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BookDOI

The Taming of the Text : Explorations in Language, Literature and Culture

01 Jan 1989-The Journal of Aesthetics and Art Criticism (Routledge)-Vol. 47, Iss: 2, pp 202
TL;DR: The authors explored the ways in which language constitutes textual functions, ranging from mediation to manipulation, from questioning to commanding, and from narrative to Bakhtin's theory of literary communication, and provided a view of the social functioning of texts, taking account of linguistic, literary and cultural elements.
Abstract: This study attempts to explore the ways in which language constitutes textual functions, ranging from mediation to manipulation, from questioning to commanding, and from narrative to Bakhtin's theory of literary communication The contributors provide a view of the social functioning of texts, taking account of linguistic, literary and cultural elements They bring together new perspectives on literary analysis and theory, on pragmatics and discourse analysis, as well as on text linguistics and reception theory Various types of text are examined - descriptions, travel accounts, dialogues, press columns, recipes, poetry and drama - including work by Brecht, Camus, Defoe, Frost, Harrison, Larkin, Plath and Shakespeare
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Journal ArticleDOI
TL;DR: The authors surveys the history of English studies and education in Japan, paying special attention to the role of literary texts and stylistics, including both English as a foreign language and Japanese as a native language.
Abstract: This article surveys the history of English studies and education in Japan, paying special attention to the role of literary texts and stylistics. Firstly, the role of literature and stylistics in Japan is discussed from a pedagogical point of view, including both English as a foreign language and Japanese as a native language. Secondly, the way in which stylistics has contributed to literary criticism in the country is examined, with reference to the history of literary stylistics since 1980. Finally, this article considers further applications of stylistics to language study in Japan, offering two examples: analysis of thought presentation in Yukio Mishima’s Megami (2006[1955]), and the teaching of an English poem and a Japanese haiku to Japanese EFL students. The overall aim of this article is to demonstrate that literature as language teaching material and stylistics as a critical and teaching method are significant not only in understanding English, but also in appreciating our own native language if...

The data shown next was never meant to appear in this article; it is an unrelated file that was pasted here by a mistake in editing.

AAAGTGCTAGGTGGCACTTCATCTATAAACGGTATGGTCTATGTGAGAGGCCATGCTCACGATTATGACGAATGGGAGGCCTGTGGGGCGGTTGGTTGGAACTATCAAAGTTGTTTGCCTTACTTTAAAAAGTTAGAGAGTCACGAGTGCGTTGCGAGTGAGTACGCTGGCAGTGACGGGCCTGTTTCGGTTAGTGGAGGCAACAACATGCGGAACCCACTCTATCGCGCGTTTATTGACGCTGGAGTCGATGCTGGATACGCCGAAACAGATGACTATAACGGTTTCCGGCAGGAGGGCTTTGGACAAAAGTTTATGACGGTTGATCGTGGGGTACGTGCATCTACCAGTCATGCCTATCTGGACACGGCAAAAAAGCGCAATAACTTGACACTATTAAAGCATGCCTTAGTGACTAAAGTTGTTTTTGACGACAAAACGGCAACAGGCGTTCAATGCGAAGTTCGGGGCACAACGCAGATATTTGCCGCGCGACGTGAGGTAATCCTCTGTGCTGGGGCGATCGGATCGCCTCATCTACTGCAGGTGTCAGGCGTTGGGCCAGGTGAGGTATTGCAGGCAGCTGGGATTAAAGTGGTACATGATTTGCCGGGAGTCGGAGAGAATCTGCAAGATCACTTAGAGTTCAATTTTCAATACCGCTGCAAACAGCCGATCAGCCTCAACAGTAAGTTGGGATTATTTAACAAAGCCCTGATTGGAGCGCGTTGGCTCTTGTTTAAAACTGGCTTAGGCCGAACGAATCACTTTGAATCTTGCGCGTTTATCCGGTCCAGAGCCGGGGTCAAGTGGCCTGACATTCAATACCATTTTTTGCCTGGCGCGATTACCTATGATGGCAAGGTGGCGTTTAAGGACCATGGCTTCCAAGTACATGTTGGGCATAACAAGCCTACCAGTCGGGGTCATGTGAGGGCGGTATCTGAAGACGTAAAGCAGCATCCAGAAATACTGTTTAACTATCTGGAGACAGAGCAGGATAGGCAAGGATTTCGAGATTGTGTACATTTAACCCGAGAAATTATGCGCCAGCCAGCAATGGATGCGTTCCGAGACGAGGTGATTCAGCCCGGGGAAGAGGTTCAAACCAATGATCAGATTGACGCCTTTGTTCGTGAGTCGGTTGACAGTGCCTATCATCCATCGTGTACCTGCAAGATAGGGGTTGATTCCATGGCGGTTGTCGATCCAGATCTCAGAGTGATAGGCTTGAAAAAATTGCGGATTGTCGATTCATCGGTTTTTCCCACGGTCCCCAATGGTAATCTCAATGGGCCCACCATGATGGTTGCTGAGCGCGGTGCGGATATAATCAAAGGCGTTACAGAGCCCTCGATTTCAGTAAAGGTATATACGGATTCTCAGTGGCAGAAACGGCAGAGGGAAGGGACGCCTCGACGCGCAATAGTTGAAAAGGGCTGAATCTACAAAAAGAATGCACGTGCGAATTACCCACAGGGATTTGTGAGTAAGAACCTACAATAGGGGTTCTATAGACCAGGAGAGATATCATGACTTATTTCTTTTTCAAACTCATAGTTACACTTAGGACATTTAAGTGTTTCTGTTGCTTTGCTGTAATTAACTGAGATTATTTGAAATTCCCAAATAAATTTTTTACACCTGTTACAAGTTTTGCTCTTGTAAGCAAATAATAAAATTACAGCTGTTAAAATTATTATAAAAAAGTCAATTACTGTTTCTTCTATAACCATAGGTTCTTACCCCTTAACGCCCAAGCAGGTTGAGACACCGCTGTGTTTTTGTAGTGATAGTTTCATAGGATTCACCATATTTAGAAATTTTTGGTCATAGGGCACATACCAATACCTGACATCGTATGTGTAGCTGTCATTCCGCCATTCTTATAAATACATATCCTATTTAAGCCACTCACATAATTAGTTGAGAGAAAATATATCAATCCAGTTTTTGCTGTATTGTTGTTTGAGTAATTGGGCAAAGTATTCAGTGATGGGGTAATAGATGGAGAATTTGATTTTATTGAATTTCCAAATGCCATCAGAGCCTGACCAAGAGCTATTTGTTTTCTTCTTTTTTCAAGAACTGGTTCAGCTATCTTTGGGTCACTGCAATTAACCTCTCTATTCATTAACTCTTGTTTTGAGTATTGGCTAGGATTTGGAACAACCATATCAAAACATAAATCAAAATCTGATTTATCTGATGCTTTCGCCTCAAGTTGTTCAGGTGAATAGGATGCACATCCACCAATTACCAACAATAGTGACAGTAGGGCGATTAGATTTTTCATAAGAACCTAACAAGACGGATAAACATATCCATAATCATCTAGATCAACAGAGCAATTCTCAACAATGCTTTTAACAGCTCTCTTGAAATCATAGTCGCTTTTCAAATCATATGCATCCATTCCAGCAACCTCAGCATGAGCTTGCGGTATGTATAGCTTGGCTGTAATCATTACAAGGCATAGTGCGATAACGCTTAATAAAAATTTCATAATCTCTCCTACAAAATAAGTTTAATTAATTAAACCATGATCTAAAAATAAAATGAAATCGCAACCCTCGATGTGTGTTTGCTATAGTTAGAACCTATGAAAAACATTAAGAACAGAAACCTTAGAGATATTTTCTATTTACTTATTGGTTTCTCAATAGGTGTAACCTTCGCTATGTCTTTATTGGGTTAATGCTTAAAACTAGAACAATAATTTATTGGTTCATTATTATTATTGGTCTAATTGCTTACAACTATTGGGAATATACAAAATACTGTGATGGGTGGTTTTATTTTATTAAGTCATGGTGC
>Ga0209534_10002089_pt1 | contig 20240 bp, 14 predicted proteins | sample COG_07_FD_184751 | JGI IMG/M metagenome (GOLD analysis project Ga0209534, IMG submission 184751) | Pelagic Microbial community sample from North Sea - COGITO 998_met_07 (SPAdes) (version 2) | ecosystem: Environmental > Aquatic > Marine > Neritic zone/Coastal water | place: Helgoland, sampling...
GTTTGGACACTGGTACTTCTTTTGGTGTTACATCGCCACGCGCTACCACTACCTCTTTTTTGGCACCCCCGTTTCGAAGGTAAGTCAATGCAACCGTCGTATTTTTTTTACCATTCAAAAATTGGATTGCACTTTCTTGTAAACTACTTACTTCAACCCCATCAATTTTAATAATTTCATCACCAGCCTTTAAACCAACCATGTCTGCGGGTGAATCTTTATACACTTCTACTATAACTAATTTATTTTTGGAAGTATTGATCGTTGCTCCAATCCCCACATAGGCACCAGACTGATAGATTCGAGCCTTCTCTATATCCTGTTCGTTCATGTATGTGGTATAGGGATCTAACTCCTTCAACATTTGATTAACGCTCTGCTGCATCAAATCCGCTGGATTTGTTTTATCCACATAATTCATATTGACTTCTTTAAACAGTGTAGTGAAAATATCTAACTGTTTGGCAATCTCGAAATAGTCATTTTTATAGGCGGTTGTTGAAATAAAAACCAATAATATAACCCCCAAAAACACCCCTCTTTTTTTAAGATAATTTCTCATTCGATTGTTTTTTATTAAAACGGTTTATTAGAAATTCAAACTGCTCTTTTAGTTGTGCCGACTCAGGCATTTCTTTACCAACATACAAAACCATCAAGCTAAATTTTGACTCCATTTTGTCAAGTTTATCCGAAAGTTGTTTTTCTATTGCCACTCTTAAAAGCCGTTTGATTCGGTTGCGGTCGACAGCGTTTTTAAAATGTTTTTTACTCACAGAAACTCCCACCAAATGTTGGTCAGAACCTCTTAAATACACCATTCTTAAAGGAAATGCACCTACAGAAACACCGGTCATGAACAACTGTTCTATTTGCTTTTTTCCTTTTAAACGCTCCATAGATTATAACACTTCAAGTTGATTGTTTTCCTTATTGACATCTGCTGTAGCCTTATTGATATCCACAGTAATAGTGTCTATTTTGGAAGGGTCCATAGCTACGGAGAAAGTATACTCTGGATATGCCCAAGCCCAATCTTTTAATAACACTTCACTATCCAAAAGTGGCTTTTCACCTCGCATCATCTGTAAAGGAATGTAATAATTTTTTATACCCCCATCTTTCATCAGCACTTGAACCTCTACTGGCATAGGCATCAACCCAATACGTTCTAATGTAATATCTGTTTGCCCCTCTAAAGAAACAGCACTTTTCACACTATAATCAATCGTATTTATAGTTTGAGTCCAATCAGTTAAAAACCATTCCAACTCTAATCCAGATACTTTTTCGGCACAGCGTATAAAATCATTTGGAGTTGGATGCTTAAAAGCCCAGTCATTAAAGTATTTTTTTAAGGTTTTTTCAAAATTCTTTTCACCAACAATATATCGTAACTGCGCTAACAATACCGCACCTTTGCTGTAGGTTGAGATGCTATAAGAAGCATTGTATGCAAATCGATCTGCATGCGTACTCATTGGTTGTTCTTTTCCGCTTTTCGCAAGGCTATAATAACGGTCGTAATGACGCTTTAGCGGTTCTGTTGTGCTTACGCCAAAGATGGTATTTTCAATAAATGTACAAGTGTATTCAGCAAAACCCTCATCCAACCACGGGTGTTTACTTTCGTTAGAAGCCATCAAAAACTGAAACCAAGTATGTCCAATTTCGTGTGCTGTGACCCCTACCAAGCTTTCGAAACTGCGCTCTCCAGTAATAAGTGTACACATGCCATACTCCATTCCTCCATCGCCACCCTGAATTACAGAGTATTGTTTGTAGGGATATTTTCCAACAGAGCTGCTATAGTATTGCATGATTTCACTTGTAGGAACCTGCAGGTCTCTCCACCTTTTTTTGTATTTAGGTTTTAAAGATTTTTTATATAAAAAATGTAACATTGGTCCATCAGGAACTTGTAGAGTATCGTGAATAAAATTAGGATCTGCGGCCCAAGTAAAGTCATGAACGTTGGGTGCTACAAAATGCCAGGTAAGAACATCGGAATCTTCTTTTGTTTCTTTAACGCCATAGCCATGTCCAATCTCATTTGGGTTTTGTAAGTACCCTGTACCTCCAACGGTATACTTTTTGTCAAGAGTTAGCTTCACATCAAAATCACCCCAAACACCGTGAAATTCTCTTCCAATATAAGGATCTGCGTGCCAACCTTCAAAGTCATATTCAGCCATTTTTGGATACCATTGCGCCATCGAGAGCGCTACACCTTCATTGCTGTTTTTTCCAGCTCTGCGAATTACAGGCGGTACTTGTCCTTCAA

10 citations


Cites background from "The Taming of the Text : Exploratio..."

  • ...Stylistics became a main subject in English departments and the books on this subject, such as Carter (1991 [1982]), van Peer (1988), and Carter and Simpson (1989), were chosen as course books in graduate schools....

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Book
25 Jan 2018
TL;DR: Schalkwyk as discussed by the authors explored the historical contexts, theory and philosophy of love in Shakespeare's work and argued that love is a form of action and disposition, to be expressed and negotiated linguistically.
Abstract: What is the nature of romantic love and erotic desire in Shakespeare's work? In this erudite and yet accessible study, David Schalkwyk addresses this question by exploring the historical contexts, theory and philosophy of love. Close readings of Shakespeare's plays and poems are delivered through the lens of historical texts from Plato to Montaigne, and modern writers including Jacques Lacan, Jean-Luc Marion, Ludwig Wittgenstein, Jacques Derrida, Alain Badiou and Stanley Cavell. Through these studies, it is argued that Shakespeare has no single or overarching concept of love, and that in Shakespeare's work, love is not an emotion. Rather, it is a form of action and disposition, to be expressed and negotiated linguistically.

9 citations

Journal ArticleDOI
06 Aug 2002